The mission at Grace-St. Luke’s is to prepare boys and girls to become creative problem solvers, confident lifelong learners, and responsible citizens in their communities and the world. We firmly believe that our preschool-eighth grade model (known as the PS-8 school model) is the best overall environment for children in those grades. This model allows us to provide students with the right support and academic vigor in a nurturing environment.
Research outlines various advantages to having children remain in one school as they go through such significant changes from toddlers to teens.
The culture of a PS-8 school is rooted in a strong community. This happens to be a strength at GSL: For years, we have been known for our warm, inclusive community. At the heart of GSL’s community is the faculty. Teachers work together—and with families—year after year to make sure each student receives an academic experience that is vigorous, personalized, and relevant in today’s world.
With three divisions—Preschool, Lower School, and Middle School—GSL is structured to provide expertise to the needs of all students, from two years old to teens. Teachers in each division have degrees relevant to the age group they serve, creating an environment where children are well known and appropriately supported.
During the years between toddlers and teens, children experience changes in their physical, emotional, social, and cognitive growth more rapidly than at most other time periods in life. The structure at GSL is intentionally set up to provide students with the stability they need in a safe and secure environment as they grow and develop. This, in turn, provides students with a strong sense of security.
Elise Cappella, associate professor of applied psychology at New York University, supports this in her study on PS-8 schools, outlining that they “...create more stability for students at a time when they are going through the changes associated with young adolescence.”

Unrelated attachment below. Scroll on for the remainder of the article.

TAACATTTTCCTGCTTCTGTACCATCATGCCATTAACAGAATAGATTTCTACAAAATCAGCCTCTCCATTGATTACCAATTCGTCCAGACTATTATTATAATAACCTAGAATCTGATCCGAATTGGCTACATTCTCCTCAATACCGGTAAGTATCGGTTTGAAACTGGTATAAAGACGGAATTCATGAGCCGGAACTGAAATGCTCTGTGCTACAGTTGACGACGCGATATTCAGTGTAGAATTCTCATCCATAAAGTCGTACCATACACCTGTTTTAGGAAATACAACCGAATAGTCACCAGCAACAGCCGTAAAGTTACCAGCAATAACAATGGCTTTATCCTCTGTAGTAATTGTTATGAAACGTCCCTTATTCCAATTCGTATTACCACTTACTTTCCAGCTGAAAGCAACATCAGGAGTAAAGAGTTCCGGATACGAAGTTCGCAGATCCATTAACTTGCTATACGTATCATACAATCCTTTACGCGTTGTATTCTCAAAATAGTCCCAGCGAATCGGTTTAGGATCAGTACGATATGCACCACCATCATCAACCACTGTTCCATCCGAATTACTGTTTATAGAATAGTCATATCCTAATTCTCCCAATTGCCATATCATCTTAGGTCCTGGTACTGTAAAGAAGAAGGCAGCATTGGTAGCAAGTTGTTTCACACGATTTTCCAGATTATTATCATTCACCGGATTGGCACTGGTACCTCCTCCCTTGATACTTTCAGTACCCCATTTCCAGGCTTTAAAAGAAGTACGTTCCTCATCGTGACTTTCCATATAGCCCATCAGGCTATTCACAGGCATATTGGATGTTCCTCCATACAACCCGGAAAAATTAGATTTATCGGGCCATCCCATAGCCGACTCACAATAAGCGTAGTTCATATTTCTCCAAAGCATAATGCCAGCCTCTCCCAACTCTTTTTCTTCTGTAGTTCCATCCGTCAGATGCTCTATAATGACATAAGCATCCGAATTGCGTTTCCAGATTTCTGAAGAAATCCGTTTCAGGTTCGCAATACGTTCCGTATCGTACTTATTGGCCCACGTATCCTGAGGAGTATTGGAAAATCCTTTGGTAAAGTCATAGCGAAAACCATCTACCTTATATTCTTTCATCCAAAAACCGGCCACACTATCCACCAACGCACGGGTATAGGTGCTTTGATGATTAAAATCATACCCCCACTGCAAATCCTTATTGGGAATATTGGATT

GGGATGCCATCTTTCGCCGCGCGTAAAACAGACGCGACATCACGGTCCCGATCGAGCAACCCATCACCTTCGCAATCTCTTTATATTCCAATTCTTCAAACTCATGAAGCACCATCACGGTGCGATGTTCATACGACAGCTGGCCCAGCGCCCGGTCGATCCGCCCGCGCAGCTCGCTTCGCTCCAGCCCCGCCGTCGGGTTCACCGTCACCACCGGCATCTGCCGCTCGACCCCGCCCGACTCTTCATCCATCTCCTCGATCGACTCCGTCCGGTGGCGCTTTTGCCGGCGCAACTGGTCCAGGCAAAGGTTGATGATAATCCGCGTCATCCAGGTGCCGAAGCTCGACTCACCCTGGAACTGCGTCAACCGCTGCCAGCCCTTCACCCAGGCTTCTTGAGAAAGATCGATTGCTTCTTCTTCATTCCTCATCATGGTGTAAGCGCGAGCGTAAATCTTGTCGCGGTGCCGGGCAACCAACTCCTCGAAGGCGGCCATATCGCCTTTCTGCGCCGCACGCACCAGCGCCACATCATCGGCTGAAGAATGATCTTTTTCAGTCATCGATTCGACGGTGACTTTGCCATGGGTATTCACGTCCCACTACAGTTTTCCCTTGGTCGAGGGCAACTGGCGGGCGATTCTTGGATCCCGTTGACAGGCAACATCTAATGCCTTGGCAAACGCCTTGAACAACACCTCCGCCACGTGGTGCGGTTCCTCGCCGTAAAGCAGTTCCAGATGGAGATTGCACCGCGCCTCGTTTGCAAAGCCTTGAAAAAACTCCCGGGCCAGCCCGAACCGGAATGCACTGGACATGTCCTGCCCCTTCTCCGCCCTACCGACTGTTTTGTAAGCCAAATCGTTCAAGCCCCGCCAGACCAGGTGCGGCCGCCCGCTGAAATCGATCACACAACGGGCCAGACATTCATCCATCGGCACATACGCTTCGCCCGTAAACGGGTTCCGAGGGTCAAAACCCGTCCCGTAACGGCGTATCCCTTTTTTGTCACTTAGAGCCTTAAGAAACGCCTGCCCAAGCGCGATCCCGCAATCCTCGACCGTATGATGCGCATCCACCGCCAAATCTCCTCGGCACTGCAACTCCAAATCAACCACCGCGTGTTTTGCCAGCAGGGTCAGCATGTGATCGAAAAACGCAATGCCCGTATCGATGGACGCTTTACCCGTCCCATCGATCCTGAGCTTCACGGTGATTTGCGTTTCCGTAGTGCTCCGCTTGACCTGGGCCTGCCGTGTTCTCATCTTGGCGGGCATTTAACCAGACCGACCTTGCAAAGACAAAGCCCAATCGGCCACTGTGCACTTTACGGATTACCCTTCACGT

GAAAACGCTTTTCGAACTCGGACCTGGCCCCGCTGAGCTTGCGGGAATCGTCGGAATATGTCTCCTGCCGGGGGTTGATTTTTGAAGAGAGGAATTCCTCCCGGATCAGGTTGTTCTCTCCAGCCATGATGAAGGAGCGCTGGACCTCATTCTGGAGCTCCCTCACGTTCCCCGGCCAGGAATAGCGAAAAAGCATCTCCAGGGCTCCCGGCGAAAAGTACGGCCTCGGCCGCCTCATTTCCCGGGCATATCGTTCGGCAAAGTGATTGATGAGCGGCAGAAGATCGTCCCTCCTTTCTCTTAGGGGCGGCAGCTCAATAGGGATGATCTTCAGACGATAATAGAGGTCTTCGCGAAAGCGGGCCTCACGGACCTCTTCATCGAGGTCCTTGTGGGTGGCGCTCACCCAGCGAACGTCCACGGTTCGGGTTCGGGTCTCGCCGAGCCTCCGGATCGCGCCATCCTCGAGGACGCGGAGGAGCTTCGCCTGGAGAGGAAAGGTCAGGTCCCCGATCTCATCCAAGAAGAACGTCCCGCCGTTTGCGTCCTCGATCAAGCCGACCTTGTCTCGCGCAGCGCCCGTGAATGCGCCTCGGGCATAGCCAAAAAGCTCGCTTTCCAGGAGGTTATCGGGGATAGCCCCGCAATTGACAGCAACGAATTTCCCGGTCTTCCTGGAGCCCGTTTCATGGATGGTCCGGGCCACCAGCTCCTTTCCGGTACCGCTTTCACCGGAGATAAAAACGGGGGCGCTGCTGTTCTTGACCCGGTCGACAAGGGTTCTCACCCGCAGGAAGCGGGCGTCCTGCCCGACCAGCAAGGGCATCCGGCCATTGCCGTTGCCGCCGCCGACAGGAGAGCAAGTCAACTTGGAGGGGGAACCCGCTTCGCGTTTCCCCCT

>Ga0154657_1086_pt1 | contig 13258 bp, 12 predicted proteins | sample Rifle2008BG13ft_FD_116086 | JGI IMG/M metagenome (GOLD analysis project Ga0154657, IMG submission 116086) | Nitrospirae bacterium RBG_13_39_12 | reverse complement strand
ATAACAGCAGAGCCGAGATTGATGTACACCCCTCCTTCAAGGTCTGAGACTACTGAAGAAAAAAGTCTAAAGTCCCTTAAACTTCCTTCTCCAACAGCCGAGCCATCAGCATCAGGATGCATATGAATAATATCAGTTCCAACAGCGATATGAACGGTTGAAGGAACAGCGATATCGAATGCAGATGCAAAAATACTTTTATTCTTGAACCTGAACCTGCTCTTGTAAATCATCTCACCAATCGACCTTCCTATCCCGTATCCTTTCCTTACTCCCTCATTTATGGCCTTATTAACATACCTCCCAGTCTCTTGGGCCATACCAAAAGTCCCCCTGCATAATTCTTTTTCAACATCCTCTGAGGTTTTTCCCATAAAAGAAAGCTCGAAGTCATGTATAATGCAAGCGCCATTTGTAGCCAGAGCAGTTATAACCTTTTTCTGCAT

Research shows that a PS-8 school offers students many academic benefits.
The PS-8 school model offers a more specialized understanding of students’ academic and developmental needs, resulting in students who are nurtured and mature with an academic confidence that prepares them for success in high school and beyond.
Schools with a PS-8 model are associated with students having more positive views of their academic abilities.
Students who attend PS-8 schools show higher academic achievement as gauged by grade point averages and standardized test scores compared to students who attend schools with different models, such as K-12 and K-6.
Students demonstrate greater leadership skills, a quality researchers attribute to the intimacy of a PS-8 school model.
The expertise of GSL’s faculty in each of the three divisions is a critical piece of a student’s academic experience. GSL teachers have a deep commitment to helping each student be the best s/he can be academically, socially, and emotionally and play a crucial role in helping students know who they are and what they’re capable of doing.
GSL’s school environment allows students to experience age-appropriate activities and events without the influence of older students. Because our students aren’t living in the shadow of high school-aged students, they are more likely to embrace pieces of childhood that they might otherwise hide in front of older students.
Kay Hymowitz, an author and journalist who writes about topics relevant to children, feels that PS-8 schools “…are in a better position to remind us all, not just kids, but parents and the entire community too, that these are still children and should be treated as such."
After analyzing various studies, Beverly Amico, a writer for Essentials in Education, found that the PS-8 school environment allows young adolescents to “be leaders and challenge themselves with a sense of security [because] they know their place well and can remain confident in some areas while exploring new areas where they must gain confidence.”
At GSL, students in each division are put in roles that develop leadership skills, especially the eighth grade students.
During the years from preschool to eighth grade, a student’s interests, learning styles, and academic strengths and weaknesses are clearly defined. This knowledge equips the student and parents to find the best high school match, a decision that is difficult to make when a child is just starting preschool and lower school.
When students begin high school, they leave their comfort zone and learn to adapt to new environments, building resilience. This makes their next transition four years later that much easier. By involving an eighth grader in the high school decision making process, s/he can pull from the experience when the time comes to choose the right college.
While saying goodbye to graduates each year is one of the hardest things to do, GSL firmly believes that it is healthy for students to experience this change in ninth grade. Students are eager to embark on new challenges and explore their own individual interests.
Members of the same graduating class prepare to leave together. They lean on each other for support during this time of change. Some will continue their academic journey together at the same high school, and others will go their own way. But the one thing they all have in common is that—while they’ll make new friends and face new challenges—they’ll always have GSL as their anchor for life, and they’ll all have the bond of being Lukers for Life.